Dr Nicholas A. Wallace
Prof Nigel McMillan
Menzies Health Institute Queensland Program Seminar Series
Infectious Diseases & Immunology - Host Professor Nigel McMillan
Dr Nicholas A. Wallace - Title: Cutaneous HPV Infections and Skin Cancer
Skin cancers are more common than every other cancer type combined. The majority of these malignancies are non-melanoma skin cancers (NMSCs). Skin cells are frequently exposed to DNA damaging UV that can introduce mutations into oncogenes and tumor suppressors. To protect against these a mutagenic events a complex signaling network, collectively referred to as the DNA damage response (DDR), has evolved to maintain genome fidelity. We have demonstrated that cutaneous human papillomavirus infections (Beta-HPVs) disrupt the DDR and increase the risk of oncogenic mutations. By destabilizing a histone acetyltransferase, p300, the E6 protein from Beta HPV decreases the abundance of essential repair factors (ATM, ATR, BRCA1 and BRCA2) and attenuates multiple DDR pathways. These data support our hypothesis that Beta HPV infections augment the mutagenic potential of UV damage and as result increase the risk of NMSCs.
Dr Nicholas A. Wallace is passionate about understanding the role of cutaneous human papillomavirus (Beta-HPV) in skin cancers. He completed his doctorate on genomic instability at Tulane University in New Orleans with Dr. Prescott Deininger. Dr. Wallace then accepted a post-doctoral fellowship at the Fred Hutchinson Cancer Research Center in Seattle. Under the mentorship of Dr. Denise Galloway, he applied his DNA repair background to characterizing the oncogenic risk of Beta-HPVs. Currently an Assistant Professor at Kansas State University Dr. Wallace is supported by the US Department of Defense, the Johnson Cancer Research Center and the Les Clow Family.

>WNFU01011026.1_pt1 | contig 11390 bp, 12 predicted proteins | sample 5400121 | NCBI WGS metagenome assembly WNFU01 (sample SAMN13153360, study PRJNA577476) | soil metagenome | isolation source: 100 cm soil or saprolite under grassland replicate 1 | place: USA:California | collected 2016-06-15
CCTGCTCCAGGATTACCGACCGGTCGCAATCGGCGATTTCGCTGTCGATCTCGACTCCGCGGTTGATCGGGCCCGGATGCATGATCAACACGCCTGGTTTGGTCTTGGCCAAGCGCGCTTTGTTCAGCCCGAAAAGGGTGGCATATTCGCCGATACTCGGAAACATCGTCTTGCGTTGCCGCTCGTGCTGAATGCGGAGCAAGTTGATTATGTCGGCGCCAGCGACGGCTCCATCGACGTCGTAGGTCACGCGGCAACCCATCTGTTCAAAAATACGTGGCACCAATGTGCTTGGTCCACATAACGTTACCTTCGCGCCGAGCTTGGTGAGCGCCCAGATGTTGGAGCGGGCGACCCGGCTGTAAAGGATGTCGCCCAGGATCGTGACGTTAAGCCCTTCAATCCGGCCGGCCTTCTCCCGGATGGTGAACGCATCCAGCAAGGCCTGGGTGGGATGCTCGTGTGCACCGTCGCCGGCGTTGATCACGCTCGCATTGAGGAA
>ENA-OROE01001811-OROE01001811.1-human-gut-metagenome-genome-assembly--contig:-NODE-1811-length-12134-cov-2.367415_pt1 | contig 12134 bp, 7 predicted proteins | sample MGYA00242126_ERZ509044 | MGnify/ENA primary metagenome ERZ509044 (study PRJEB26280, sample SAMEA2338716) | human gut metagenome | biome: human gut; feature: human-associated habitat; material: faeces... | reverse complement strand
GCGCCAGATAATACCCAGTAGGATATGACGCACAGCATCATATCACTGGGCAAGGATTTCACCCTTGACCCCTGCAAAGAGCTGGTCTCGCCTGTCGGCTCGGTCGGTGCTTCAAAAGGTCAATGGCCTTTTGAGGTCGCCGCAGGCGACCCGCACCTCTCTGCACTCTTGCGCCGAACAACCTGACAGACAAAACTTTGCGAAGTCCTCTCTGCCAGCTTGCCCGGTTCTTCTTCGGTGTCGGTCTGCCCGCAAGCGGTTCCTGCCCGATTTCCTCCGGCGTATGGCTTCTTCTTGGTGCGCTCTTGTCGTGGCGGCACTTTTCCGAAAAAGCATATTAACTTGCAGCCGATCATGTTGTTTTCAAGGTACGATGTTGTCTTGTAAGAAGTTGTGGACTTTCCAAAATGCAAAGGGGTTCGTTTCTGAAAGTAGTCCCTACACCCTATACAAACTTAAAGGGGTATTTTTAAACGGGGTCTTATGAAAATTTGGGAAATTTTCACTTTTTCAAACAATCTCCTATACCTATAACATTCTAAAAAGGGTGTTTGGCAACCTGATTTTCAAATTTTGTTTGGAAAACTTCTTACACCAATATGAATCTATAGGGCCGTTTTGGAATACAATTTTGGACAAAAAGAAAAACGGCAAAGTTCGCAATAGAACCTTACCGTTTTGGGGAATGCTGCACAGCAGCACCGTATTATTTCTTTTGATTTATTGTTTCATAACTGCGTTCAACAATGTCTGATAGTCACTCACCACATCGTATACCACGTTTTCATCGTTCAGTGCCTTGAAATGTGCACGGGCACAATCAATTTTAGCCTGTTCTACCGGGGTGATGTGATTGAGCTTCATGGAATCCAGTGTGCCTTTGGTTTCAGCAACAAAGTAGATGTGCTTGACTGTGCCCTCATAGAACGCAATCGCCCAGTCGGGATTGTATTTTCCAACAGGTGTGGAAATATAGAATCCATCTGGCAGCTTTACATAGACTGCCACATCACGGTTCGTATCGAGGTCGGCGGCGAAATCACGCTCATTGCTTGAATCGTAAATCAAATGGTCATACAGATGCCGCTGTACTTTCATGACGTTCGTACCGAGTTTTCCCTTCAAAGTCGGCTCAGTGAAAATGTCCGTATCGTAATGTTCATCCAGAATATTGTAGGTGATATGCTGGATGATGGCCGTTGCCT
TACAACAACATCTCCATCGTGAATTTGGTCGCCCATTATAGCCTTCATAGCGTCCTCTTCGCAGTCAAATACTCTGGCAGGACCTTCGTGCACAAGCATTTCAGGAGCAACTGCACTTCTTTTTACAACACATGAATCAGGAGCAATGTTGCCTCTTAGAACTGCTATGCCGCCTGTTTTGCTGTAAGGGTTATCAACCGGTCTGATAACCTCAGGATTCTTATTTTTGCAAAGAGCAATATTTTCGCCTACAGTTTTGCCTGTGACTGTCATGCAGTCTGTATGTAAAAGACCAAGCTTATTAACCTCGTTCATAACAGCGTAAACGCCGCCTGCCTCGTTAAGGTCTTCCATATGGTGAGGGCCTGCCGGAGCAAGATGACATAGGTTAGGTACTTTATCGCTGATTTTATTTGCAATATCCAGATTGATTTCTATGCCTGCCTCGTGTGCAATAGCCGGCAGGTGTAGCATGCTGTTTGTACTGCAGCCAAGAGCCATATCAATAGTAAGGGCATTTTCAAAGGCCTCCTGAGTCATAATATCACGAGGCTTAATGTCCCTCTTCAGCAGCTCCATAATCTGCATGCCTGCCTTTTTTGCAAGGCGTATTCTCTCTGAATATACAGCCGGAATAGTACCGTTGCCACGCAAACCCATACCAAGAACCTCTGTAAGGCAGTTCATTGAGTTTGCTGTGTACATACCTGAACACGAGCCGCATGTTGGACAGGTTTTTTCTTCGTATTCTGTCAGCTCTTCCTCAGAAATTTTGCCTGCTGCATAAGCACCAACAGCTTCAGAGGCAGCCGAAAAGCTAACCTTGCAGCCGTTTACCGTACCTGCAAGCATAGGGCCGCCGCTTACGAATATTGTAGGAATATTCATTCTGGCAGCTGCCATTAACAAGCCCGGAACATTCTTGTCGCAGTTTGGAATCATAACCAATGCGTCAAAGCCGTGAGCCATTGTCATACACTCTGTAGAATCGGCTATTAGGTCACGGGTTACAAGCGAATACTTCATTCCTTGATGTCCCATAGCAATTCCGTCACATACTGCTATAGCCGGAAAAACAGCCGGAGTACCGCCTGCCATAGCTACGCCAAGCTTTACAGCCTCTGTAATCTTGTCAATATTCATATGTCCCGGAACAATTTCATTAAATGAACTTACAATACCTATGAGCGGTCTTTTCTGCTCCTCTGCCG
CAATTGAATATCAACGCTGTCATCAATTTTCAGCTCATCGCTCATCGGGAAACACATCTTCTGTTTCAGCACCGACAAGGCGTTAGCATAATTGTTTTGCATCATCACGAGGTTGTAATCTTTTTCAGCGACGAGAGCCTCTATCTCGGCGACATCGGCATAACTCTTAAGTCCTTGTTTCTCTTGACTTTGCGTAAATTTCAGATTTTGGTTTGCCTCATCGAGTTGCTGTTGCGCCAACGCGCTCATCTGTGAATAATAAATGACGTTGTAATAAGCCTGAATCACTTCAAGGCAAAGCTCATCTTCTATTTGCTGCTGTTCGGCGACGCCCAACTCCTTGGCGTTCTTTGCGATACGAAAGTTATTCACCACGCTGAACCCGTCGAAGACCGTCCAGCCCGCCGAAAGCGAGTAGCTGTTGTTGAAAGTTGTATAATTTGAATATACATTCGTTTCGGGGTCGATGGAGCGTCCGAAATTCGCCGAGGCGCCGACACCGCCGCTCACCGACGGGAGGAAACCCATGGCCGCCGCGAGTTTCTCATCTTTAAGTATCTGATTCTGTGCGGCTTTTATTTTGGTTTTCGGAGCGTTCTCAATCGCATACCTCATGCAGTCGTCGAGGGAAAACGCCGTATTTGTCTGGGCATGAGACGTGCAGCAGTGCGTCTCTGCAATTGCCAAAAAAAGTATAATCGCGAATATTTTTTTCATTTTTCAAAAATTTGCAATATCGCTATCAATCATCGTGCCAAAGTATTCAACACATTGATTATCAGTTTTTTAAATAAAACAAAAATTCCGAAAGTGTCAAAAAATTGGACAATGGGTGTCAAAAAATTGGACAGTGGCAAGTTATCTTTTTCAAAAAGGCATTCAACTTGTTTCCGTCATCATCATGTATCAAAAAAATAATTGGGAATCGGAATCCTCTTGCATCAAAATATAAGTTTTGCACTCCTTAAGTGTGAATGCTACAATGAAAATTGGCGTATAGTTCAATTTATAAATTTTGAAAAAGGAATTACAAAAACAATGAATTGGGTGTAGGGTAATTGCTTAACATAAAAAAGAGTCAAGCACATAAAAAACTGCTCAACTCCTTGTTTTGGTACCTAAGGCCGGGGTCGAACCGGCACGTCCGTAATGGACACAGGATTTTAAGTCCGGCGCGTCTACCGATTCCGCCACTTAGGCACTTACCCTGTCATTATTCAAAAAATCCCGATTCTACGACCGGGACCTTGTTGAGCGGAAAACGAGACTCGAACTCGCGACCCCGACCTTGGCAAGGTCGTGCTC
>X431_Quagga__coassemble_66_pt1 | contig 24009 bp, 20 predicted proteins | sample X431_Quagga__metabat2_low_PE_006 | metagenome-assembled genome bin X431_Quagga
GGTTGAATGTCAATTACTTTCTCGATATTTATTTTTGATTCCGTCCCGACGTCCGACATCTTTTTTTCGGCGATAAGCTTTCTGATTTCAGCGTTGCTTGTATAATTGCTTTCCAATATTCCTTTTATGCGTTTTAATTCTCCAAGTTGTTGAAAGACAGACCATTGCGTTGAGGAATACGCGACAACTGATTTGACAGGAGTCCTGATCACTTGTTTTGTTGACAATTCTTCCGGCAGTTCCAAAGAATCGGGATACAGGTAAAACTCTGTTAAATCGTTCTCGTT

Professor Nigel McMillan - Title: CRISPR gene editing for cancer treatment. Progress and proposed clinical trial
Not since the discovery of RNA interference has a new technology made such a powerful and sweeping impact in the molecular biosciences as the development of CRISPR/Cas gene editing. Cas nucleases are bacterial defense proteins that provides adaptive immunity by introducing targeted DNA mutations in pathogenic viruses and plasmids. This was discovered to also be exploitable as a programmable platform to generate precise insertions or deletions (Indels) in living mammalian cells. This ability to edit genes in situ has been long sought after and has been the missing weapon in our gene therapy toolkit. Here I will discuss our progress with regard to the effectiveness of CRISPR/Cas in preclinical models and proposed clinical trials.
Professor Nigel McMIllan is a cancer biologist whose research focuses on the infectious causes of cancer and to develop novel treatments involved in gene editing and silencing. Nearly one-third of all cancers are caused by viruses, bacteria and other microorganisms. Prof McMillan is an internationally recognised expert in the area of human papillomavirus, gene editing and gene silencing. He has over 90 publications and has had continuous NHRMC funding for 22 years. During his career, Prof McMillan has graduated over 40 Masters or Honours students and 22 PhD students.
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